This is Part 1 of Sara's article. If you enjoyed the article and found it helpful, please comment so I can let her know.
Whenever I go to a garage sale or thrift store it seems I gather an audience. I think it’s my glee at finding the treasures. Here are a few of my tricks:
We all know to look for the metal content. It can hide! Get your loupe and look everywhere. Look on the back, inside the bale, inside curves or settings. Don’t give up!
|This is a loupe. It is a magnifying glass that fits right in your eye. The professional kind can be very expensive but I bought a whole set for only $5 at Harbor Freight.|
If you see .925, that means it is sterling. Be careful of those clasps on necklaces or bracelets don’t assume that because the clasp is marked, the chain is sterling too. The chains may not be sterling -- only what is marked. If you find “Italy” or “Mexico”, so what? Only .925, sterling, ster., a lion for England, a French “Poicon” (a head of a man) is sure to be sterling silver. A trick: sterling is NOT attracted to magnets. If your metal moves towards the magnet, it is NOT sterling silver.
|This is the lion mark for British Sterling Silver|
You may also find something that is gold in color but says .925 or sterling. If you do, you are very lucky because you have vermeil (vair-may), which is sterling silver coated with gold. Often old brooches will be gold on the front and silver (the gold worn off) on the back.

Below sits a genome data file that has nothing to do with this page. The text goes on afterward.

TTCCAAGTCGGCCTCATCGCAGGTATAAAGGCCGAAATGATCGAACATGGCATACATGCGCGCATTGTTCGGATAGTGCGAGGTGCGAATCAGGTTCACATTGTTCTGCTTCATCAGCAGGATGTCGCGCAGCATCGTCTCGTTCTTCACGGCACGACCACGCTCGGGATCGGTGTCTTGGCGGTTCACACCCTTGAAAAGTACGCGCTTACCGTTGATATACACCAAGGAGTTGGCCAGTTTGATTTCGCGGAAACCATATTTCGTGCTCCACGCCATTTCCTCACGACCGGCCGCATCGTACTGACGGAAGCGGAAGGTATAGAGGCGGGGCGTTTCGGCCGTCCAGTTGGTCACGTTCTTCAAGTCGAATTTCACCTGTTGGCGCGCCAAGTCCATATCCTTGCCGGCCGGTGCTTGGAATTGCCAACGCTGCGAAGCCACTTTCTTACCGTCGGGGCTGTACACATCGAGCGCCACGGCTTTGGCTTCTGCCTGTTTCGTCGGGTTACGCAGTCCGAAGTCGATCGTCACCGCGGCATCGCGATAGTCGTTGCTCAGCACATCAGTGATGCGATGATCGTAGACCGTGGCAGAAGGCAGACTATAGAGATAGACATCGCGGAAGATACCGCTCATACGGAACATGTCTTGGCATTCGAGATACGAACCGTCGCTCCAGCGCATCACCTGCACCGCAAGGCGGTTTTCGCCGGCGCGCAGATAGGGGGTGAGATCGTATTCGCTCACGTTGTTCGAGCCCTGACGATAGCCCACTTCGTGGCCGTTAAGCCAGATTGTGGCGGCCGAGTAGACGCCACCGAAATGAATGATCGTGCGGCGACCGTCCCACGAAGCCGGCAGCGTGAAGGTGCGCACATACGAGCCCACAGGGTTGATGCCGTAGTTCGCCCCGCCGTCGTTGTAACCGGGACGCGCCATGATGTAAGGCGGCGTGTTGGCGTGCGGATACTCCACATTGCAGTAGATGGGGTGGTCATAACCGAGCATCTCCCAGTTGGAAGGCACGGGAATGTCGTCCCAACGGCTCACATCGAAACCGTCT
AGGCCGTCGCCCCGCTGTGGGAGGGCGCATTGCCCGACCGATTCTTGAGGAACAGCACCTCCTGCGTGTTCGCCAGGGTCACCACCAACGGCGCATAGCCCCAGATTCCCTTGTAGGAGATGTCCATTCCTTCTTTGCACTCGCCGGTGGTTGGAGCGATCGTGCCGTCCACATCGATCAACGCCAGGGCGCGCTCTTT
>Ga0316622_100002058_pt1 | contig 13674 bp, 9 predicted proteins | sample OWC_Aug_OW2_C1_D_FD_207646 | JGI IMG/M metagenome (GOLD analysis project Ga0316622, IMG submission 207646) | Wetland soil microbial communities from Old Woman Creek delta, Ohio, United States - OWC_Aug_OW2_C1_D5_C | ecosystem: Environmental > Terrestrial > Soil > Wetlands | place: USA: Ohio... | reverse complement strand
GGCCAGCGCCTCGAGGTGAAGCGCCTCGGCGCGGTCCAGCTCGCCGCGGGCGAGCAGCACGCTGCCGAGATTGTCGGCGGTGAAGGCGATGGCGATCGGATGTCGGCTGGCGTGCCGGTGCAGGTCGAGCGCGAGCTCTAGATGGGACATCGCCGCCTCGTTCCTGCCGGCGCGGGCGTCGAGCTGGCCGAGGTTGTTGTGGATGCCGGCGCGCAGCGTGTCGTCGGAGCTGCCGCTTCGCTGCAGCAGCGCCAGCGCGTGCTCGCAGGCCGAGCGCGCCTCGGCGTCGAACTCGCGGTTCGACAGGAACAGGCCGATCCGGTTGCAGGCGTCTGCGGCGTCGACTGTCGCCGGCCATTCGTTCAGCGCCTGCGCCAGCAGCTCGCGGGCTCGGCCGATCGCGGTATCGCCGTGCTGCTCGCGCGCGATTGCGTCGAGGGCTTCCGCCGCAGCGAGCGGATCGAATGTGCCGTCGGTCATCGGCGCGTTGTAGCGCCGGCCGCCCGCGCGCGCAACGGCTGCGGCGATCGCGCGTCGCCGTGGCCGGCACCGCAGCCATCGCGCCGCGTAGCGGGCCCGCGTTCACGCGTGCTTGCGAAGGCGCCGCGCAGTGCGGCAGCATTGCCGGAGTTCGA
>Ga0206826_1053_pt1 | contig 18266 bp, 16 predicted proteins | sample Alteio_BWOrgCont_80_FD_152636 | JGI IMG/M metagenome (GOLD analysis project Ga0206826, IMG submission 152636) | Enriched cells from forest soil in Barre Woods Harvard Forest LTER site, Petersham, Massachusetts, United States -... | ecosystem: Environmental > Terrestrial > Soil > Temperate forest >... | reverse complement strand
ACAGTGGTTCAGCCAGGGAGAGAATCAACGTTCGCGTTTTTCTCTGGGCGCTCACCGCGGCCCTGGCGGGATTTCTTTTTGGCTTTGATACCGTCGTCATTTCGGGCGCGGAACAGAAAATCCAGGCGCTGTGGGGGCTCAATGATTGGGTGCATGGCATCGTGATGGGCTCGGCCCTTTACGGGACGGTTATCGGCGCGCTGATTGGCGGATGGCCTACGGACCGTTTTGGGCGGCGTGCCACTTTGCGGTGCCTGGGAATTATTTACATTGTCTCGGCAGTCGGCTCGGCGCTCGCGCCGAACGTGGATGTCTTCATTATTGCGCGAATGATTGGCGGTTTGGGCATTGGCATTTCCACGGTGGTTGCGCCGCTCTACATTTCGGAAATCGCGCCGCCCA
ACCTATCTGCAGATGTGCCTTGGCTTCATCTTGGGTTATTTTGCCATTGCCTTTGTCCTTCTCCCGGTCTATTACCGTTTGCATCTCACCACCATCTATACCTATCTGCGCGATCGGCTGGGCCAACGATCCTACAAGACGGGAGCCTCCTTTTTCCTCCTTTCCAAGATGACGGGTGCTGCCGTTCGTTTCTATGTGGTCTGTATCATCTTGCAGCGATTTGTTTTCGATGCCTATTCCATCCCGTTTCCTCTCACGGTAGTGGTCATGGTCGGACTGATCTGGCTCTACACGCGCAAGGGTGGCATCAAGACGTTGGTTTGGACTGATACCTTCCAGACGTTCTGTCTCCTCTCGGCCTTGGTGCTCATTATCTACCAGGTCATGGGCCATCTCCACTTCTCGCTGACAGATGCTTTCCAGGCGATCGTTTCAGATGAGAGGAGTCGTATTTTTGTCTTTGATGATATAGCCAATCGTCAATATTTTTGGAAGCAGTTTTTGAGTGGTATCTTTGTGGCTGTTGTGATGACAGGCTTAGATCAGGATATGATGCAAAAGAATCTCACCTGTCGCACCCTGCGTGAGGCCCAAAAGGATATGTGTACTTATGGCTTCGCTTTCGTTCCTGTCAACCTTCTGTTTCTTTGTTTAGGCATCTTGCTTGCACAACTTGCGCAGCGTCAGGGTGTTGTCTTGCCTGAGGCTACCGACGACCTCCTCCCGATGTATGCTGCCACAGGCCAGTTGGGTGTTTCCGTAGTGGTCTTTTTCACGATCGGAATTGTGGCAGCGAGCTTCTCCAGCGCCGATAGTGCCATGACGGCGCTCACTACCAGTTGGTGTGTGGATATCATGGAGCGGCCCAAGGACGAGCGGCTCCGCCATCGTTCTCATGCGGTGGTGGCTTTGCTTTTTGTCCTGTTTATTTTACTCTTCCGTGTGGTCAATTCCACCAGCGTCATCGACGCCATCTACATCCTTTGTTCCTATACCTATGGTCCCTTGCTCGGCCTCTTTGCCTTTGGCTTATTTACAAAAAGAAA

|This is a stunning example of vintage Gold Vermiel|
Gold as you know comes in different purities. It can be 10K, 14K, 18K or close to pure which is 24K. If it has a G.F. after it watch out! It is gold filled, which is a gold sandwich. H.G.E. is gold electroplate - a zap of gold onto another kind of metal. You can often tell if something is gold plated because the gold will wear off on the edges and other places. That is not bad, just be aware so you don’t pay gold prices for something that is not all gold.
Lots of pieces made in the early to mid part of the 20th century were made with “pot metal” -- whatever they threw into the pot. The metal looks kind of dull and is soft. Dress or fur clips, dress buckles, earrings all come to mind. These can be quite wonderful and a bargain too. You don’t have to have a pure metal. Look at the piece as a whole.
|A lovely example of a pot metal piece. Nothing shabby about this gem.|
One of my favorites metals is Rhodium. It is rarely marked, but with practice you’ll spot it in a flash. Rhodium is in the same family as platinum, is extremely hard and durable, and has a silver luster and brightness that rarely comes off. It came into use in the 1950s mostly on those great linked choker necklaces and bracelets with inset thermoset and/or rhinestones. Many earrings were made with it as well. Most of the better costume jewelry houses used it.
|No wonder Rhodium is one of Sara's favorite metals. This is an example of a vintage Rhodium piece from Bajan Lizard.|
|This is a beautiful example of a vintage brass piece with a light patina to it. This is from Boyler PF Jewelry on Etsy.|